Unmasking the Maya

Speaking Out
Sna Jtz'ibajom's dramatic encounter with Maya 
workers in the United States. 

“Parts of Mexico have industry, technology, and other signs of progress, but Chiapas remains a poor agricultural state, the poorest in the country, and one of the poorest regions in the world. People are destitute. There are few opportunities for finding work and, since the North American Free Trade Agreement, our native corn is being displaced by hybrid corn imported from the United States. Industrial corn is only good for feeding pigs. It has no soul, like our corn that was a gift from the gods. Their corn is cheaper, and now we can’t count on a local market where we can sell our harvest. Because of this, many of our countrymen have to emigrate to the U.S. in search of jobs. They think that migrant work will be better than starving or suffering under the military oppression that has followed the Zapatista Rebellion.”

--Xun Teratol

 
Workers Headlines

A few months after the Zapatista Uprising of 1994, Florida Rural Legal Services invited Sna Jtz’ibajom to perform in Immokalee, Florida, a small agricultural town in the Everglades. There, 30,000 undocumented workers from Mexico, Guatemala, and Haiti pick tomatoes, chili peppers, and oranges.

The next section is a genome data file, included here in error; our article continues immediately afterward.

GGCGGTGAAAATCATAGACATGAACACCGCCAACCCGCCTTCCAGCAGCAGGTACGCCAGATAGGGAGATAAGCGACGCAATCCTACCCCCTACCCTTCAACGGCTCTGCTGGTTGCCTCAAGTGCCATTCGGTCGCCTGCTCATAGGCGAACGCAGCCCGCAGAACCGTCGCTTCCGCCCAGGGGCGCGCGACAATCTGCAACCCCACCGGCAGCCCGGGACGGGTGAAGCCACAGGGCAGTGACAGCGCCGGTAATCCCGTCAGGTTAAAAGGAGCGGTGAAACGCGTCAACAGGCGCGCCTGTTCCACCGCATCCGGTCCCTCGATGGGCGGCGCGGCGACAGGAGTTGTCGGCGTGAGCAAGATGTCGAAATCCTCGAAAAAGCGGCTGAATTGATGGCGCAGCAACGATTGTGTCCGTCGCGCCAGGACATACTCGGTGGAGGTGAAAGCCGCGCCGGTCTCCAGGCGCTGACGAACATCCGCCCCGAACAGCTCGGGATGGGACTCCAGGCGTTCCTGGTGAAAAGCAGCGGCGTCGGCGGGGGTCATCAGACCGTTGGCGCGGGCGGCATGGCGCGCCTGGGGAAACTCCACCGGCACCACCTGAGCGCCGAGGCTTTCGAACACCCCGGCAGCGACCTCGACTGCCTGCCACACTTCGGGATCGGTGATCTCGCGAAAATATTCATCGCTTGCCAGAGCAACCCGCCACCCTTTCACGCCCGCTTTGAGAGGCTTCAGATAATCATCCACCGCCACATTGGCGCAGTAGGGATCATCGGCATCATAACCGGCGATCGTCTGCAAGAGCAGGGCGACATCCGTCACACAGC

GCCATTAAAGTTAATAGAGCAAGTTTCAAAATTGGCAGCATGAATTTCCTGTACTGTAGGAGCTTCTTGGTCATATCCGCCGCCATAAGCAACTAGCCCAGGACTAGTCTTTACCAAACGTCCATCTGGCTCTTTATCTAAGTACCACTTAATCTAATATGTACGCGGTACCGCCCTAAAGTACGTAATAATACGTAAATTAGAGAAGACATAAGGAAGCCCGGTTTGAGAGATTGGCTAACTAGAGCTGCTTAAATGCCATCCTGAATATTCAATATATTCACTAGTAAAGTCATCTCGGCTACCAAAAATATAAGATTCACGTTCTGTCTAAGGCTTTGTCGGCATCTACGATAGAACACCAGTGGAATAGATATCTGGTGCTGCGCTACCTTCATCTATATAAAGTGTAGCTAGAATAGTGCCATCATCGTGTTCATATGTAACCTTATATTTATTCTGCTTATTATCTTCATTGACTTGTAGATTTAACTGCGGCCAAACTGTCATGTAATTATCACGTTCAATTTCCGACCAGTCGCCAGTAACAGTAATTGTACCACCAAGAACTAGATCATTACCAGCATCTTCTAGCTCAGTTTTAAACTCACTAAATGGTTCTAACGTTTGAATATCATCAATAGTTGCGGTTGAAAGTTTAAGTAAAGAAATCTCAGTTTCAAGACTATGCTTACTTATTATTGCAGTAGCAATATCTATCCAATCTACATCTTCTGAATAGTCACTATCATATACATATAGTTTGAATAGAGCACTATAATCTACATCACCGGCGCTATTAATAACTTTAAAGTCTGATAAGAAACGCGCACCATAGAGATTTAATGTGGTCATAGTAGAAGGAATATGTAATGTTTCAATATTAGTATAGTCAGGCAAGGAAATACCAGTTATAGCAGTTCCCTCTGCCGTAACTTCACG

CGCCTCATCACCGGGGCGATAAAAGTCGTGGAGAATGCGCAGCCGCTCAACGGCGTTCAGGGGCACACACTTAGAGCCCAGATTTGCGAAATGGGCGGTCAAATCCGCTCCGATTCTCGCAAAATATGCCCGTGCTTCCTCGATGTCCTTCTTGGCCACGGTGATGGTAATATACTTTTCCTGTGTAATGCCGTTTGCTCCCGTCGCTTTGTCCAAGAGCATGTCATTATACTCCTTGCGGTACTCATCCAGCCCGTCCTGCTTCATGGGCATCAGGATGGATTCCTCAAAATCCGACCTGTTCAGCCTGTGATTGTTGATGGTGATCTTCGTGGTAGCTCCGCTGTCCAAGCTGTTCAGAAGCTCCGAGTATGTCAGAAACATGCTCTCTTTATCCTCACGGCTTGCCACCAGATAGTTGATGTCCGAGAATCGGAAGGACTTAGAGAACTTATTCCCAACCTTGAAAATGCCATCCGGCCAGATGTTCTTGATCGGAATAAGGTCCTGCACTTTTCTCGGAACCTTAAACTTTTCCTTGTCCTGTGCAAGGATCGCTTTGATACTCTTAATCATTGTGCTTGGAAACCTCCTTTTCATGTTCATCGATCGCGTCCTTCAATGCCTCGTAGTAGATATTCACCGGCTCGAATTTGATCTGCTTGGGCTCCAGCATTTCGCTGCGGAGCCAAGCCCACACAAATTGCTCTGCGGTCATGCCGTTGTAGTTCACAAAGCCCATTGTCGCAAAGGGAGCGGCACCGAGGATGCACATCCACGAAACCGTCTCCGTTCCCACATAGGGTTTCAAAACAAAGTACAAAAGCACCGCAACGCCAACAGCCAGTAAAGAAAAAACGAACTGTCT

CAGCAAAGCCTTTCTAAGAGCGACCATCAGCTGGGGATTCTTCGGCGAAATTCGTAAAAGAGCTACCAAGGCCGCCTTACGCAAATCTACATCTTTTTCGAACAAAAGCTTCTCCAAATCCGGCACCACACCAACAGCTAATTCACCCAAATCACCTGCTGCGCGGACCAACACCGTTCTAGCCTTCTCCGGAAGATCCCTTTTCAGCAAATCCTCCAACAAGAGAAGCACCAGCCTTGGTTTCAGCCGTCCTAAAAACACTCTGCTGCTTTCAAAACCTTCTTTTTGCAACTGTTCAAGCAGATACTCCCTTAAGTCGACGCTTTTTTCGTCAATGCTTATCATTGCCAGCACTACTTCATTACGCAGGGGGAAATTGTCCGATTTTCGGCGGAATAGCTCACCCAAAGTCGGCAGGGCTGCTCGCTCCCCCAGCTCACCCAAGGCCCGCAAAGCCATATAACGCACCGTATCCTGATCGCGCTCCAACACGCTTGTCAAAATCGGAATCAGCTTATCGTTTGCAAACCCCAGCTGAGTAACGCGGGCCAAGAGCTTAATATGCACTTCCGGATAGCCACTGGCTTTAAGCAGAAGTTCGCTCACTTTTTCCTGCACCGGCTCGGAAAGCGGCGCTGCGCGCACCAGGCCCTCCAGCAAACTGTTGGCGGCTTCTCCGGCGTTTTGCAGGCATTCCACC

Scene Fighting Army “When we mounted DE TODOS PARA TODOS (FROM ALL FOR ALL) in 1994, we dedicated it to the memory of our countrymen who fell in ancient and recent wars in Chiapas, struggling against the same social,economic, political, and cultural conditions that we have endured for over 508 years. The play reflects our beliefs and convictions about the causes of the Zapatista movement, which surprised the entire world with its armed uprising.”


--Tziak Tza’pat Tz’it

 

  March with Marcos sign

“After we presented DE TODOS PARA TODOS, the audience asked us why the Zapatistas took up arms. ‘Because there is so much corruption, and that’s no lie,’ we told them. The EZLN represents the best values and the hope for justice with dignity for native people, not only in Chiapas but in all of Mexico. They have no other way to be heard with respect than to follow the armed path.”


--Cristóbal Tz’it Nujkul

 

 

“As soon as we arrived in Immokalee, the workers surrounded us, and we asked them about the problems facing them. Many were poor Mayas who either had no work or were paid starvation wages in their own countries. They told us of their suffering, which was almost as bad as the abuses they have experienced here.”

--Xun Teratol

 

  Actor as Immigration Officer

“We suffer a lot to get here, because we came as wetbacks. We have to cross deserts, hide in sewer drains, because if the immigration officers see us, they send us back where we came from. They look for us on horseback, on motorcycles, with airplanes, with dogs. When a plane passes over, we cut down a tree and hide under it or we use the tree as an umbrella.”

-- Undocumented Worker

 

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